Photo Credit: Hadas Parush / Flash 90
President Donald Trump and Prime Minister Benjamin Netanyahu, May 22, 2017.

A small quadcopter drone was responsible for an attack on Iran’s Atomic Energy Agency facility near the city of Karaj, on the outskirts of Tehran, according to Iranian media. The facility, Iran Centrifuge Technology Company (TESA), was on a list of targets that was presented by Israel to the Trump administration in 2020.

Iran announced on Wednesday that the attack on one of its facilities had been foiled with no casualties or damage to the site (Report: Sabotage Attempt at Atomic Energy Organization of Iran Building Thwarted). US Intelligence sources later revealed that that the targeted building was one of Iran’s main manufacturing centers of centrifuges for the two nuclear facilities in Fordow and Natanz.


According to reports, the drone took off from a location near the target and hit the large building.

A senior intelligence official told the NY Times that Israel submitted the facility as part of a list of recommended targets inside Iran in early 2020 to President Donald Trump, Secretary of State Mike Pompeo, and CIA Director Gina Haspel.

Other targets on Israel’s list included Natanz and Mohsen Fakhrizadeh Mahabadi, a senior official in the nuclear program of Iran. Fakhrizadeh was assassinated in November 2020, and the Natanz plant was attacked in April 2021. It produced Iran’s more advanced centrifuges, capable of enriching more uranium in a shorter time.

Iran’s manufacturing and operating of the more advanced centrifuges are the key points of negotiation in Vienna about the renewal of the 2015 nuclear deal.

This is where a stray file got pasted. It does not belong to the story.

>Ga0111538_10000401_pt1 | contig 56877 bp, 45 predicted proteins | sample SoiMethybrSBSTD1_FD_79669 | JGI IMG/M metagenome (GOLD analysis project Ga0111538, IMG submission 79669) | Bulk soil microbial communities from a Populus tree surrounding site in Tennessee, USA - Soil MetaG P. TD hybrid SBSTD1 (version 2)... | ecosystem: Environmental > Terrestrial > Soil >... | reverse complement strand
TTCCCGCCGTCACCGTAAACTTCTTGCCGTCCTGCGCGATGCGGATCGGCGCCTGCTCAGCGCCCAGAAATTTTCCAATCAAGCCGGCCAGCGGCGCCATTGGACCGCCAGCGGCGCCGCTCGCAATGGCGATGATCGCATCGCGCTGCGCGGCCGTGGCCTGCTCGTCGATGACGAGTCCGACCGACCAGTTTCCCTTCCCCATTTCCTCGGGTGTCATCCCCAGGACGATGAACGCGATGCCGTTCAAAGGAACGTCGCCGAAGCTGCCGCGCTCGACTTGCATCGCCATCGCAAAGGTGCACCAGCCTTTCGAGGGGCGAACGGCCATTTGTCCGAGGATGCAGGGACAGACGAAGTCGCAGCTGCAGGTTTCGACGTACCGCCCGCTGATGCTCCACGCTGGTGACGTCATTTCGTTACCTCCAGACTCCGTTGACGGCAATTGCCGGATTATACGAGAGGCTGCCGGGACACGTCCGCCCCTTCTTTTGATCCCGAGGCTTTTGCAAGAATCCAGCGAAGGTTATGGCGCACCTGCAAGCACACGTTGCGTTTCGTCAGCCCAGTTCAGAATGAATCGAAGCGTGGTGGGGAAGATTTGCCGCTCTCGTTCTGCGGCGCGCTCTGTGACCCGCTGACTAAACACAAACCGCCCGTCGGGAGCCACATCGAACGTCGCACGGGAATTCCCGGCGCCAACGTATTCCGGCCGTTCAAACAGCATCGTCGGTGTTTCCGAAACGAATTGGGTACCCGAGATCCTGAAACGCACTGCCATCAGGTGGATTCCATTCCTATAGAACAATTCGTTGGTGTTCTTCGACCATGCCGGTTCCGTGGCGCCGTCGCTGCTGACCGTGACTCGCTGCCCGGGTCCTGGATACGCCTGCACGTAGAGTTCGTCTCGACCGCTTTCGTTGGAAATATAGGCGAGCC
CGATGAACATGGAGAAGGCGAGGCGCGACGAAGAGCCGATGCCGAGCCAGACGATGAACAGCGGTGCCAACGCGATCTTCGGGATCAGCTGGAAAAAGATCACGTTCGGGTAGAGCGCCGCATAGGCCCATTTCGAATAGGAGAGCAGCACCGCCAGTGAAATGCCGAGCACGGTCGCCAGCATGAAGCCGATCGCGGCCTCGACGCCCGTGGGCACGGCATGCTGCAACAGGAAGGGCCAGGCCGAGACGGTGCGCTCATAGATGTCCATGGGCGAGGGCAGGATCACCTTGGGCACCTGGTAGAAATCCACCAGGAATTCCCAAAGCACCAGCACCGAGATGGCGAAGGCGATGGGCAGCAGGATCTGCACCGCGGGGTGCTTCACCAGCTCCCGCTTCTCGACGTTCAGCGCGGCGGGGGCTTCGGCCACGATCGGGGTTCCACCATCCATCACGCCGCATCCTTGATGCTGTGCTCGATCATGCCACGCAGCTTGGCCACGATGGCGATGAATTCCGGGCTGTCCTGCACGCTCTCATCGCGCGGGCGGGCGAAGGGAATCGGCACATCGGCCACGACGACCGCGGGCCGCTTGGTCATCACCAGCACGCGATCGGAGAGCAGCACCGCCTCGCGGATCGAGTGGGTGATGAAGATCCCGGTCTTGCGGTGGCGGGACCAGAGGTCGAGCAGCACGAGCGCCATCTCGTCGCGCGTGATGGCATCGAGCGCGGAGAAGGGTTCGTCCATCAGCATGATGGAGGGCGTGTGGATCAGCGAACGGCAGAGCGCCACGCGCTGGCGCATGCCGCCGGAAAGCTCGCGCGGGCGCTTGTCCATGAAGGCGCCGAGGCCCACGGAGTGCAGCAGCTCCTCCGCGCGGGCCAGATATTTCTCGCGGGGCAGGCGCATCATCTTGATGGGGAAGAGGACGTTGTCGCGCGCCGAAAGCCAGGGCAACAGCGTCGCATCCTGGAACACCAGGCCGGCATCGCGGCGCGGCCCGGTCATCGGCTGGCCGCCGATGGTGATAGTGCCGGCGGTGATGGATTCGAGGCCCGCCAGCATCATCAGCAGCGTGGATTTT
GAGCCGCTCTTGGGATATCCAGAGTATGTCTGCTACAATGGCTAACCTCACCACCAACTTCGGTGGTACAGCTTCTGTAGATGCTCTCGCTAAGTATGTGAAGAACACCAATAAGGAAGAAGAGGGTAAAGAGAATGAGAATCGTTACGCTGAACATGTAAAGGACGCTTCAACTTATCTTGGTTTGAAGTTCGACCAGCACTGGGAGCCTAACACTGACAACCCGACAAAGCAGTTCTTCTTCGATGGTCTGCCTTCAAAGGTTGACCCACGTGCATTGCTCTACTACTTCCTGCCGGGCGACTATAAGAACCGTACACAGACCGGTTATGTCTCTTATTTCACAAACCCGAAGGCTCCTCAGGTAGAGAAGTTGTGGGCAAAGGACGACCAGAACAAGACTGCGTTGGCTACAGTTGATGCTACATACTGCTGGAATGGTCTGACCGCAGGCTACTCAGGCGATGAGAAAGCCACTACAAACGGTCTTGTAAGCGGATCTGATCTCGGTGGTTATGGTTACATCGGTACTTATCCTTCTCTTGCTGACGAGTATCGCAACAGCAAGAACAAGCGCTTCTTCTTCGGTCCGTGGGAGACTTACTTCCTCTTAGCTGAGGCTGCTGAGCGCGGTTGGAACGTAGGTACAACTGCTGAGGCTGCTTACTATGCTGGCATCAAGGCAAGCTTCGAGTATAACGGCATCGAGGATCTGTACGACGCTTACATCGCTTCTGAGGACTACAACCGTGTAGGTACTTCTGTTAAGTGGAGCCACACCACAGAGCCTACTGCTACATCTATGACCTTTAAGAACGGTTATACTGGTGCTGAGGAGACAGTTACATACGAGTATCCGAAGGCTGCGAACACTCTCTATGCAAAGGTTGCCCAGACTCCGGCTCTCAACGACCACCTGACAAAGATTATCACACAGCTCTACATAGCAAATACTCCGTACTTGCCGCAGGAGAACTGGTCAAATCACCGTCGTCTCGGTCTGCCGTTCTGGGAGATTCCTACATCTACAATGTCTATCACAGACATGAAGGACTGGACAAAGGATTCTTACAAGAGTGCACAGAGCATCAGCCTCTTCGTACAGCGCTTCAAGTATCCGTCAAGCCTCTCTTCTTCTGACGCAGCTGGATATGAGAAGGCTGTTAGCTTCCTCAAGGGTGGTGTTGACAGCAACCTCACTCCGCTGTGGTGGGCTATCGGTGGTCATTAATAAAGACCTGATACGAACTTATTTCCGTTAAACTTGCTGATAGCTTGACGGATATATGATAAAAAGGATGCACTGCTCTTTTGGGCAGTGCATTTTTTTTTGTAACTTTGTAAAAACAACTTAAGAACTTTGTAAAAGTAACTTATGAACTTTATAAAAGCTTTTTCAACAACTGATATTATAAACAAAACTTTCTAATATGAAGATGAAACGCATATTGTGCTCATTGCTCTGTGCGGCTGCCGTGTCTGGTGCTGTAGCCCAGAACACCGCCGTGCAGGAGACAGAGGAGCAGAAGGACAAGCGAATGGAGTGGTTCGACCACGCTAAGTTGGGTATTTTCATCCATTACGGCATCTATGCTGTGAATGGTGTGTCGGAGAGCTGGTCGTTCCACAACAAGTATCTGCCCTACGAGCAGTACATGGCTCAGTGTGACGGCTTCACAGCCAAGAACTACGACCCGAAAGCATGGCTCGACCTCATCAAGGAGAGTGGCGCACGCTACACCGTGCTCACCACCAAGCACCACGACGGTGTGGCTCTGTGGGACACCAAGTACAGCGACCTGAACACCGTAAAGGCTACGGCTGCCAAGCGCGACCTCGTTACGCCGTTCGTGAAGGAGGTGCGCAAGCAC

Iran’s Atomic Energy Agency issued a statement on Wednesday, saying, “Given the precautions taken to protect sites belonging to the atomic nuclear agency, this morning’s attack was foiled before it could damage the building.”

Iran passed a new law on Wednesday requiring all civilian drones, no matter how small, to be registered and licensed.

Also, all barn doors must be replaced after all the horses have fled…

The NY Times noted similarities between Wednesday’s drone attack and an attack on a Hezbollah facility in Beirut in August 2019, which destroyed a precision-missile production facility. In both cases, miniature armed drones took off from a site on Beirut beach and collided with the facility. Hezbollah officials said at the time that the drone operators were picked up by a submarine.

The attack in Karaj took place just as the nuclear deal with Iran is about to be revived and the Western signatories are hoping to extend it to cover other areas, such as Iran’s long-range missiles program and its deployment of terrorist proxies around the region.

IDF Chief of Staff Aviv Kochavi is currently in talks in Washington, where he and Pentagon officials are discussing the nuclear agreement and Israel’s objections to it. In April, Kochavi and other senior officials, including the heads of Mossad and the National Security Agency, held talks in Washington. But according to Haaretz, former Prime Minister Benjamin Netanyahu banned them from talking to their American counterparts about the new nuclear deal, because the Biden administration was determined to join the talks in Vienna and bring them to a positive conclusion.


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